Here are three big stories from Africa’s business and policy landscape you (probably) didn’t miss but should keep in mind this week:

Naira makes a dramatic recovery in March

The Nigerian Naira defied expectations and surged against the US dollar throughout March 2024. This dramatic improvement marks a significant turnaround for Nigeria’s exchange rate policy, which has grappled with instability for years.

Official data reveals an impressive 21.8% appreciation in the Naira’s value. By the end of March, the exchange rate settled at N1309/$1, a substantial increase from N1595.11/$1 at the close of February. This positive trend is attributed to a series of successful foreign exchange policies, strategies, and interventions implemented by the Central Bank of Nigeria (CBN) to strengthen the national currency.

The positive trend wasn’t confined to the official market. The parallel market, often reflecting street value, witnessed an even more pronounced recovery. The Naira appreciated a staggering 28% against the dollar in just one month, improving from N1600/$1 in February to N1250/$1 in March. This remarkable gain highlights the effectiveness of the CBN’s measures in bridging the gap between the official and unofficial currency markets.

The appreciation witnessed in both markets is the strongest recorded in over five years. Previously, the exchange rate remained fixed at roughly N450/$1 for nearly two years. This was followed by a period between 2020 and early 2021 where it hovered around N380/$1.

CBN announces significant increase in minimum capital requirements for Nigerian banks

The Central Bank of Nigeria (CBN) has implemented a major reform in the banking sector by raising the minimum capital requirements for all categories of banks. This move aims to strengthen the financial system and ensure Nigerian banks have the resources to support the nation’s growing economy.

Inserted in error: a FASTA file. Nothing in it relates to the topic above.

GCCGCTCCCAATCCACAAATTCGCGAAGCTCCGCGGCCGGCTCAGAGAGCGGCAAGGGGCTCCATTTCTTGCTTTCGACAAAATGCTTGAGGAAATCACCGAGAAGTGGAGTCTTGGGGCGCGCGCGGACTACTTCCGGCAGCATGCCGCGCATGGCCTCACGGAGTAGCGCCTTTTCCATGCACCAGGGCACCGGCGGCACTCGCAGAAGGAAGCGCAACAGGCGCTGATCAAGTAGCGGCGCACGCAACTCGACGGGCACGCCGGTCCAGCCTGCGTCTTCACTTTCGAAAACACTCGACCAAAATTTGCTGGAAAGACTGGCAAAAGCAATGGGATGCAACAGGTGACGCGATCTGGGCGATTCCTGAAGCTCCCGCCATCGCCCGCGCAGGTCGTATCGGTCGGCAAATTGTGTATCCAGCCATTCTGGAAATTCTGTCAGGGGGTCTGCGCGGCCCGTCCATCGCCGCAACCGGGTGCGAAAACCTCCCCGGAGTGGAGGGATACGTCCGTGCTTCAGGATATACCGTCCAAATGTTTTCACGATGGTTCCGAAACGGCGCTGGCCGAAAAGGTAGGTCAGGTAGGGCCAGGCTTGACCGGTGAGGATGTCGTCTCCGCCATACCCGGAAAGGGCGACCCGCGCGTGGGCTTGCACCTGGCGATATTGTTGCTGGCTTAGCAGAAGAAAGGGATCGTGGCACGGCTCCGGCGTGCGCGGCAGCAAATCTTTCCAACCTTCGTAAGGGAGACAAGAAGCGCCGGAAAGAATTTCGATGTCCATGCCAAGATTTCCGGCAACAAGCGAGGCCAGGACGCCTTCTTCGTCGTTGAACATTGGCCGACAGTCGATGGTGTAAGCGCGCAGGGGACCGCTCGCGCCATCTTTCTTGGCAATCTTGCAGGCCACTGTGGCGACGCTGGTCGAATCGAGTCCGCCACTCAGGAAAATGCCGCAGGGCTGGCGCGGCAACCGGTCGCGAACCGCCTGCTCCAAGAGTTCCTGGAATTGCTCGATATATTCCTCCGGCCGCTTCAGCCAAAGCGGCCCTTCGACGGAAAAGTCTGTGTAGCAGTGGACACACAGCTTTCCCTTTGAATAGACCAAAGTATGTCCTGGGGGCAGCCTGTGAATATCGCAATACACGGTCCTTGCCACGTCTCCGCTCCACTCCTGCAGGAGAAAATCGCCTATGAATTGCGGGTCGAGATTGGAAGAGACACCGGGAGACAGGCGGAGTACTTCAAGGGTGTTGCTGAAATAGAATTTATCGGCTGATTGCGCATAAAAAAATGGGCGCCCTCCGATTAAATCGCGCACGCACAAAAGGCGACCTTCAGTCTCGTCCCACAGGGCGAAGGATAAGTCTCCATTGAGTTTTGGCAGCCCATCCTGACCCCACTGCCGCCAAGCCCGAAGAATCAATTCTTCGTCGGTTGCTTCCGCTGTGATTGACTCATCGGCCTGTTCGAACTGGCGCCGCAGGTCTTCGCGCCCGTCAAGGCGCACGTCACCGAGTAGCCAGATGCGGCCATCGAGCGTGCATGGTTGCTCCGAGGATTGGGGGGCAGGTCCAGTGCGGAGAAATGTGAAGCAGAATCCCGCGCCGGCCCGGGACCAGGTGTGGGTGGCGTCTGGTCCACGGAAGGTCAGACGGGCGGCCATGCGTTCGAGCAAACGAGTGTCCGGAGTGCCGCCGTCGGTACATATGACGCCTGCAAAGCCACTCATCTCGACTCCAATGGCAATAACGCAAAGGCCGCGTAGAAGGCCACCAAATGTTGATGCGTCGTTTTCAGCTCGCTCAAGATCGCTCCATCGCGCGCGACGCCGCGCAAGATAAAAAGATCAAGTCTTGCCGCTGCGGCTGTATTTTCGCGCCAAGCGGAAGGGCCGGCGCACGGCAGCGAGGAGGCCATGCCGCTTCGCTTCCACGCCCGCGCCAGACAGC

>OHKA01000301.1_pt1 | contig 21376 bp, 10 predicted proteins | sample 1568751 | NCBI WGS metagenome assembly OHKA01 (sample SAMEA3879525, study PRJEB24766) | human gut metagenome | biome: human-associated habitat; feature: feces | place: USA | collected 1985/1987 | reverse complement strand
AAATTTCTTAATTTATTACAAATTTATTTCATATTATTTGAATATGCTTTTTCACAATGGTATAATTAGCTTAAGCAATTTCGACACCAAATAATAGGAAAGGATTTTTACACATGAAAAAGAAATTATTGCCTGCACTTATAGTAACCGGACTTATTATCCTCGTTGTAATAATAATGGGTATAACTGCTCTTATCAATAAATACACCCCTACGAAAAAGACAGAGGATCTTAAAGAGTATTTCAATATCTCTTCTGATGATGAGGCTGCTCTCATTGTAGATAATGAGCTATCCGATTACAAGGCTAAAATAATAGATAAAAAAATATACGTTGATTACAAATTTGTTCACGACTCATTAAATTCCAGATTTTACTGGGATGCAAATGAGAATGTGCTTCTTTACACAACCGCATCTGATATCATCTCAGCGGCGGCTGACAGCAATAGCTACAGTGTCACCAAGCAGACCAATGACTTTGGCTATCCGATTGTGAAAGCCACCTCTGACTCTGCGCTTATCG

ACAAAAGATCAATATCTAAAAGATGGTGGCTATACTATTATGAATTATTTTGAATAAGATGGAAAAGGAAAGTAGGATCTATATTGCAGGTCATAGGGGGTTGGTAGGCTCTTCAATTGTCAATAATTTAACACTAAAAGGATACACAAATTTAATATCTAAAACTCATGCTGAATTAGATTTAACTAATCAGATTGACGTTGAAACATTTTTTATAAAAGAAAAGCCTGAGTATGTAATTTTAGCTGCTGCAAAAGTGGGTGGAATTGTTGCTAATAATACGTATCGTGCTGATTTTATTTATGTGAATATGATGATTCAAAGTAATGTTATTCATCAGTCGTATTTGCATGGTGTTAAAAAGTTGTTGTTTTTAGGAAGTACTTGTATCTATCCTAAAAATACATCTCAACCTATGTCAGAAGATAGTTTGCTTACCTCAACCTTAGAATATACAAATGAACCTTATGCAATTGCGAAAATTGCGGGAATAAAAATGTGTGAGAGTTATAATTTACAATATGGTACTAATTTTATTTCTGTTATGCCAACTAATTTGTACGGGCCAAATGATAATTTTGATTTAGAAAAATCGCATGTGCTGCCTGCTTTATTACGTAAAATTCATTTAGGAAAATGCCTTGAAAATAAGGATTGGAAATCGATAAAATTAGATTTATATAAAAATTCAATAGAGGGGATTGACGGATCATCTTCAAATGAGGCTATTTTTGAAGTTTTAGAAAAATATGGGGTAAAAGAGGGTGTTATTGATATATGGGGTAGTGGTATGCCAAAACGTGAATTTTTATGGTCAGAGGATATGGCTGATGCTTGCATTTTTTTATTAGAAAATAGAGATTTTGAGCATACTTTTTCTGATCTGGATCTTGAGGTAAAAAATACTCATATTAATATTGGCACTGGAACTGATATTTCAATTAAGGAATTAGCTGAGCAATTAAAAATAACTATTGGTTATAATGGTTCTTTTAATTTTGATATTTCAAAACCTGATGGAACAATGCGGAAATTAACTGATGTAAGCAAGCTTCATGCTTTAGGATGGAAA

Previously, commercial banks with international authorization only needed a minimum capital base of N50 billion. This requirement has been drastically increased to N500 billion, representing a tenfold jump. National commercial banks will also need to significantly bolster their capital base, from N25 billion to N200 billion, which is an eightfold increase. Regional commercial banks are not exempt, with their minimum capital base requirement rising from N10 billion to N50 billion, a fivefold increase.

The new regulations extend to merchant banks and non-interest banks as well. While the previous minimum capital base for merchant banks was not publicly available, they will now need to hold a minimum of N50 billion. Non-interest banks are subject to tiered requirements based on their authorization level. Banks with national licenses will require a minimum of N20 billion, while those with regional licenses will need N10 billion.

These new capital requirements are not merely recommendations. They come with a strict deadline. All banks have a two-year window, from April 1, 2024, to March 31, 2026, to comply with the increased thresholds. This means many banks will start to take strategic actions such as issuing new shares, merging with other institutions, or securing alternative sources of capital to meet these new requirements.

Cellulant Exits Nigerian Mobile Money Market